Susan Reverby

Marion Butler McLean Professor Emerita in the History of Ideas and Professor Emerita of Women's and Gender Studies

Historian of American health care, women, race, and public health with a focus is on equality and ethics.

As a historian of American health care, my major research has been on women's health, women as health workers/professionals, and the ethics of public health and research. My first books include the co-edited America’s Working Women (1976), Health Care in America: Essays in Social History (1979) and my monograph Ordered to Care: The Dilemma of American Nursing (1987). My next project was focused on what is often called the infamous "Tuskegee" syphilis study, the four decades long (1932-72) U.S. Public Health Service research study in which African American men were deceived into believing they were being treated, not monitored, for their disease. I edited a book on this study called Tuskegee's Truths: Rethinking the Tuskegee Syphilis Study (2000) and my written book on the study, Examining Tuskegee: The Infamous Syphilis Study and Its Legacy , appeared in 2009, winning three major academic awards. I was also part of the Legacy Committee that led to President Clinton offering a federal apology for this study in 1997.

As part of the research on the syphilis study, I found unpublished papers about a Public Health Service study (1946-48) in Guatemala that involved infecting men and women in a prison, army barracks, a mental hospital, and street sex workers with sexually transmitted diseases that had been kept hidden. I shared my about to be published paper on this with a former director of the Centers for Disease Control in 2010. The gruesome details of the study caused much alarm and concern. The result was that my work was used as the basis for the U.S. government’s apology by the Secretaries of State and Health and Human Services to the people of Guatemala, a focus on the study by the President’s Bioethical Issues Commission, and the reassessment of the protections we give to subjects, especially in studies that take place outside the U.S. borders. The study and apology garnered enormous media attention and sent me on a lecture tour on and off for two years.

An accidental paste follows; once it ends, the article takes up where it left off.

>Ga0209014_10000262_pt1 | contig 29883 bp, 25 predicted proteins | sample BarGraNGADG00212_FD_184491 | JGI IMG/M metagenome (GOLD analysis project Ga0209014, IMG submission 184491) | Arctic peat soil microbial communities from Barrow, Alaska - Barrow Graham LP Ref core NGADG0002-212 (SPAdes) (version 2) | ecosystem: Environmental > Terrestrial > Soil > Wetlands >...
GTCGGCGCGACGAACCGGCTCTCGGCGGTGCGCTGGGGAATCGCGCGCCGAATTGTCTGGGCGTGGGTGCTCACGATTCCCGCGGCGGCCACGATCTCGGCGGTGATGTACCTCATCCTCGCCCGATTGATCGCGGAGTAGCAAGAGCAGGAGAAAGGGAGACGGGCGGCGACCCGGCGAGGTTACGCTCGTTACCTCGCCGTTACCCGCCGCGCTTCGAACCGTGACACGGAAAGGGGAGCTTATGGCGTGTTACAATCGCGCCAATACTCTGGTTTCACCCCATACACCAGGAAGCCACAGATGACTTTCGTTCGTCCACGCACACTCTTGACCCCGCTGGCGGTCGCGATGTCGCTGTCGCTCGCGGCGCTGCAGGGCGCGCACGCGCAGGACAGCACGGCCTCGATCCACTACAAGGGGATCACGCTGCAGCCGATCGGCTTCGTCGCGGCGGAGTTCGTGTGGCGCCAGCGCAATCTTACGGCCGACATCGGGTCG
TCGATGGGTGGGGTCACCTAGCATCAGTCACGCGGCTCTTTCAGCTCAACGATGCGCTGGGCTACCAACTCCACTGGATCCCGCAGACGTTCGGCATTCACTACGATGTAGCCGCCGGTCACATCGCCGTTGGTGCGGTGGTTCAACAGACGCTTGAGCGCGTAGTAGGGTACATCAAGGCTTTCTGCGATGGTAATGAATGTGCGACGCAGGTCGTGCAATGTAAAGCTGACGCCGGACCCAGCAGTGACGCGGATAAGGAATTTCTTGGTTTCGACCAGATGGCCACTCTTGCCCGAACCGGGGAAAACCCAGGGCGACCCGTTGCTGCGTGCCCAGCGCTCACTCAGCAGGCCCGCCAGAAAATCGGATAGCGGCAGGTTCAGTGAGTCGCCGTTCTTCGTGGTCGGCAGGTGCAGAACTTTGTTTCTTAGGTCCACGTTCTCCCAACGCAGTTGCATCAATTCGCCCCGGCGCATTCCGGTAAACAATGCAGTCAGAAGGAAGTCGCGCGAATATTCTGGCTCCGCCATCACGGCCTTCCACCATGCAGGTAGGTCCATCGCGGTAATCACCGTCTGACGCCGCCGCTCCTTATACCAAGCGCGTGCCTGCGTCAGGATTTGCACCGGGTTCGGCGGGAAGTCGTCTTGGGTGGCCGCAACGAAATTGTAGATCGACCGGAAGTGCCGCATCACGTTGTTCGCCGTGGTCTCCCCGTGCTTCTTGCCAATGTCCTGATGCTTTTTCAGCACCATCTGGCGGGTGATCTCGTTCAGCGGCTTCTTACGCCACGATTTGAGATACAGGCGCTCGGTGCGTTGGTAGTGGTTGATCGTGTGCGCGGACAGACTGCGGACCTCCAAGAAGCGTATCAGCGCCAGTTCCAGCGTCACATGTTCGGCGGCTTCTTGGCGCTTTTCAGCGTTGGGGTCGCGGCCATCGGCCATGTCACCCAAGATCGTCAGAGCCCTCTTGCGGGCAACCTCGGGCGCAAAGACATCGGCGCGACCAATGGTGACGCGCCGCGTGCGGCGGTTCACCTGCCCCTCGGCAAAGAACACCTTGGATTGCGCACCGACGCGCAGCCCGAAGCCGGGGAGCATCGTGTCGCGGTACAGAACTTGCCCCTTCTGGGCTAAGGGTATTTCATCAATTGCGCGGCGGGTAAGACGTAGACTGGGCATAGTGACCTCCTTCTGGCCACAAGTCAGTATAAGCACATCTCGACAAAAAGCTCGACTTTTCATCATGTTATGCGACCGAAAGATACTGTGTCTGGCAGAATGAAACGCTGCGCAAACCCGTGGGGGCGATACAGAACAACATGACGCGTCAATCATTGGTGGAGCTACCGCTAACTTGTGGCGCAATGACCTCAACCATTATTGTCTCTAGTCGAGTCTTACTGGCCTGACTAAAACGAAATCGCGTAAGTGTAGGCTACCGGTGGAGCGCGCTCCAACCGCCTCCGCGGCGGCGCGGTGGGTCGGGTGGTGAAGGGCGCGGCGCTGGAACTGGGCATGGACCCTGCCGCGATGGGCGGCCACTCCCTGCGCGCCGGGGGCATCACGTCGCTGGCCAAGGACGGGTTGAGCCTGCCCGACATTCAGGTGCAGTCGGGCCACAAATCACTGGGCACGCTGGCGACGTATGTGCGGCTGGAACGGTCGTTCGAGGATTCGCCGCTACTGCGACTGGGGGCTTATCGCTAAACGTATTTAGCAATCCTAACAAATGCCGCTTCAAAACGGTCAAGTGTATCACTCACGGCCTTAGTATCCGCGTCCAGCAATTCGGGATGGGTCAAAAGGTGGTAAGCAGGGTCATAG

My last book, Co-Conspirator for Justice: The Revolutionary Life of Dr. Alan Berkman (2020) is a biography of a global health physician who fought to get anti-retrovirals for HIV/AIDs into Global South countries in the early 2000s and helped to shape U.S. policy. He trained a generation of global health activists while teaching at Columbia’s public health school and was mourned worldwide when he passed away in 2009. However, he was also only the second physician in U.S. history to be arrested for accessory to murder after the fact (the first being the doctor who treated John Wilkes Booth after the Lincoln’s assassination) for not reporting treating the gunshot wound on a self-proclaimed revolutionary who was part of a mostly woman led anti-imperialist group. Berkman was deeply involved in anti-racism work, ended up doing seven years of very hard time in federal prisons while surviving several bouts of cancer that almost killed him, and was convicted of robbery and bombing. He considered himself a political prisoner. His journey from small town Eagle Scout to revolutionary doctor to global health activist is the subject of my book and my abiding concern with how people become political and anti-racist.

As Wellesley's first faculty hire in Women's Studies in 1982, I worked with my colleagues to build a fine department in this subject here at Wellesley, and “repurposed not retired” in 2017. I returned in the fall of 2020 to teach a course on the history of epidemics during the COVID pandemic. I have received support from numerous fellowships for my work, and continue to have a working relationship with the Project on Race and Gender in Science and Medicine at the Hutchins Center for African and African American Research at Harvard University. I received two honorary degrees, one from Sage College and another from Roosevelt University, and the Genevieve Miller Lifetime Achievement Award from the American Association for the History of Medicine.

I continue to try to find ways to share my scholarship and perceptions with the public. I have written op eds, been interviewed by the media on numerous women's and health research issues, and speak often on radio and TV programs. I served on the board of directors of the ACLU of Massachusetts for more than a decade. I am now the president of the board of the Wellfleet Seasonal Residents Association on Cape Cod, an organization I helped to start, where I like to spend time photographing mushrooms.